Finally the Council reached the topic that the standing-room-only crowd was waiting for, the discussion of approving a donation from the innkeepers' tax fund for the Rensselaer Parks for People campaign. At the previous meeting the Council had approved a donation of $10,000 but told the Director of Economic Development that he could put the item back on the agenda. The presentation began with a video and then a presentation by Stace Pickering. One thing that surprised me was mention that the kiddie pool at Brookside would be replaced with a splash pad. (The kiddie pool has been out of operation for several weeks this summer and is currently drained.)

After the presentation and some discussion,  Gerrit DeVries said that the original purpose of the inn keepers tax was to help fund festivals and that he did not think the large sum requested ($175,000) should be given to one project. He suggested that $25,000 be given to the parks in Rensselaer but the same amount given to the parks in DeMotte, Wheatfield, and Remington. A motion was made to approve a contribution of an additional $100,000 to the Parks for People campaign. There was discussion of what precedent this would set. In the past few years the Tourism Commission gave DeMotte parks $10,000 as part of a $200,000 campaign, or 5% of the total. The donation of $110,000 is 7.33% of the campaign goal of $1.5 million. When in the future the Tourism Commission will be approached by other communities and groups to fund capital improvements, these percentages will be used to judge what a reasonable donation will be and the Council will almost certainly look back at these percentages when they approve or disapprove of these donations. The motion then passed with one opposed.

With that settled, most of the audience left. The Council then approved a long, legalese ordinance that allows the drainage board to set up a revolving line of credit to pay for drainage projects. The loans will be backed by funds in the County's rainy-day fund. The Council also voted to make no changes in the local income tax (LIT) or the distributions from that tax for the next year.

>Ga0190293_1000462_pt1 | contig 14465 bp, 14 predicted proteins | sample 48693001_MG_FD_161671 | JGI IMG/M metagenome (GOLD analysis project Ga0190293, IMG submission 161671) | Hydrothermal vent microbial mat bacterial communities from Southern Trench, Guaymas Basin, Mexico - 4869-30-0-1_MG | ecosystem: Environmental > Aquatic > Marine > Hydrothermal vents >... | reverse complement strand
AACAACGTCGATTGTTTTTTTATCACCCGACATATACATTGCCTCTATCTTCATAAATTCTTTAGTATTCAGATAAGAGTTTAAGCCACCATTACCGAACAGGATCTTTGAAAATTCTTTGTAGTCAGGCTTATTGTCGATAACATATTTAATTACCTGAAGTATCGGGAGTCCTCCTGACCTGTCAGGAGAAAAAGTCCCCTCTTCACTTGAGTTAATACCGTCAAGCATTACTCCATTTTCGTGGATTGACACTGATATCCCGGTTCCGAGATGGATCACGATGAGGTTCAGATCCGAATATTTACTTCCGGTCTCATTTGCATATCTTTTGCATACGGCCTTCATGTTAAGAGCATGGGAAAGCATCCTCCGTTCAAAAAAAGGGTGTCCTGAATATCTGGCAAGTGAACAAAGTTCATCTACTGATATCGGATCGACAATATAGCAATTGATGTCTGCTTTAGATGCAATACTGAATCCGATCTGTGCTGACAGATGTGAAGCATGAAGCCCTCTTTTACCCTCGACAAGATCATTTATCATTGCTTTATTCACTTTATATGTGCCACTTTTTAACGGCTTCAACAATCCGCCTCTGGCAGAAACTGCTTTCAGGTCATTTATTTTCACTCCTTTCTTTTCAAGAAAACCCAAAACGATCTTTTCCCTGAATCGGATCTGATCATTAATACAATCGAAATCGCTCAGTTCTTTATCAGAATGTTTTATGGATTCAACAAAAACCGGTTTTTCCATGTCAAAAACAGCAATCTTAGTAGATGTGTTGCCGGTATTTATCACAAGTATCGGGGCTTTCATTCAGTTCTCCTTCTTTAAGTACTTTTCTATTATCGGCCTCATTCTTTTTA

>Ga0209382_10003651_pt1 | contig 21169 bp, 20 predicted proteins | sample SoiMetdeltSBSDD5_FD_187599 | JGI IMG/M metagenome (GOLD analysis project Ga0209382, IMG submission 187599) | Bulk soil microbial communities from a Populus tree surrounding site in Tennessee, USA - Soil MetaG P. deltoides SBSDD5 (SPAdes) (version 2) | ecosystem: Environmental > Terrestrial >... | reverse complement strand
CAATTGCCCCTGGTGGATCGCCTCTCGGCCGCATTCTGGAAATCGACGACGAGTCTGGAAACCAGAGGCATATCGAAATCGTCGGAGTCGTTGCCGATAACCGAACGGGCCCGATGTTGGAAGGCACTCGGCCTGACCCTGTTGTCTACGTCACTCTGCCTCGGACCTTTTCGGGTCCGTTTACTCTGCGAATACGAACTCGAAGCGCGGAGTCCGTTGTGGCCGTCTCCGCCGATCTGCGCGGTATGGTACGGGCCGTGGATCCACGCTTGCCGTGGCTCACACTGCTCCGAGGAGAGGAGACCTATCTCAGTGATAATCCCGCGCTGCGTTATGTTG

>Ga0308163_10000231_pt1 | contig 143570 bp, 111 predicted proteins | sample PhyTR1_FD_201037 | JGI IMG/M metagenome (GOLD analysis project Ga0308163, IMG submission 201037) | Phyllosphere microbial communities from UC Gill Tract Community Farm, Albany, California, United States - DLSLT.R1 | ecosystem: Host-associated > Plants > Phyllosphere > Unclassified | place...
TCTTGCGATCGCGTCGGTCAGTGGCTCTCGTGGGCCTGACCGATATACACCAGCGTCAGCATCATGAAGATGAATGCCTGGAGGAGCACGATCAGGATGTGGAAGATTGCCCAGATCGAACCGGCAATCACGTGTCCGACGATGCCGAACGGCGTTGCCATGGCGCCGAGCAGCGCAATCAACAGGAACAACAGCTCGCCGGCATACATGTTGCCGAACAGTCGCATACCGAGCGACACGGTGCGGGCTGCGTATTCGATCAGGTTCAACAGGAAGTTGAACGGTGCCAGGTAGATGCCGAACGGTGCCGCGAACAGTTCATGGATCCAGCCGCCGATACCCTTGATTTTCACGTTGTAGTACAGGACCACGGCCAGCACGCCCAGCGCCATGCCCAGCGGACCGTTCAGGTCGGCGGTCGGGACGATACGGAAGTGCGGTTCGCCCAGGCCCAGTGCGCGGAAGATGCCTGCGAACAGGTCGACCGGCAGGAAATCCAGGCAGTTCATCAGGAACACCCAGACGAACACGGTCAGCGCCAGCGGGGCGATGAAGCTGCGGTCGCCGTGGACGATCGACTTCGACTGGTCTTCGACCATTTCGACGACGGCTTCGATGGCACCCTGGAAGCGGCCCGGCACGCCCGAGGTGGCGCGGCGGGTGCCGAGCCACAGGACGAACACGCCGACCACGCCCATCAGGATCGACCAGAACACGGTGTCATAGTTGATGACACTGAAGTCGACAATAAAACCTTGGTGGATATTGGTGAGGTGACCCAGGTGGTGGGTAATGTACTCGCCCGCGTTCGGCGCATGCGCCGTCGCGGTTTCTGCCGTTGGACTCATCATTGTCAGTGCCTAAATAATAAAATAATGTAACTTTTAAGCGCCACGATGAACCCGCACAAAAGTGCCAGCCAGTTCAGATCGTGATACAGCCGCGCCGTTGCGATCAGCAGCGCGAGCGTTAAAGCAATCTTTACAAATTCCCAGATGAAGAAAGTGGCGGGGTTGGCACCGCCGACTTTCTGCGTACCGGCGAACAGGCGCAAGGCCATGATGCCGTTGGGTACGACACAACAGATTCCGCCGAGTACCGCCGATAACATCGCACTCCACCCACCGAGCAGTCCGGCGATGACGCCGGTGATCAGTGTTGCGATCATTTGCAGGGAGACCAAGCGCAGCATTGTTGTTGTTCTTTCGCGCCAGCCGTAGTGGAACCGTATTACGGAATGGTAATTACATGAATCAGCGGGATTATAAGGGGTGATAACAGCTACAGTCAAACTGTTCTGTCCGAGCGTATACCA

One more meeting is worth mentioning. The group that is planning the Weston Cemetery Walk for September 22 met on Monday. The price of tickets will be $10 for adults and $5 for children. The Walk will highlight eight graves/markers in the eastern part of the Cemetery using costumed reenactors. Many little items that need to be decided to make this event a reality. If you have ever been part of a group planning an event, you know how many little decisions have to be made to make an event happen. Members of the Historical Society have been talking about doing a cemetery walk for at least four years and this year will be the year it finally happens. Their goal is to make this an annual event.

This weekend Carnegie players have the first performance of Annie Get Your Gun and the Rock the Arts Festival will bring crowds to Potawatomie Park.

One more picture: inverters. The solar panels have been installed at the new solar park on the north edge of town and now the equipment needed to make the electricity generated by the panels compatible with the grid must be installed.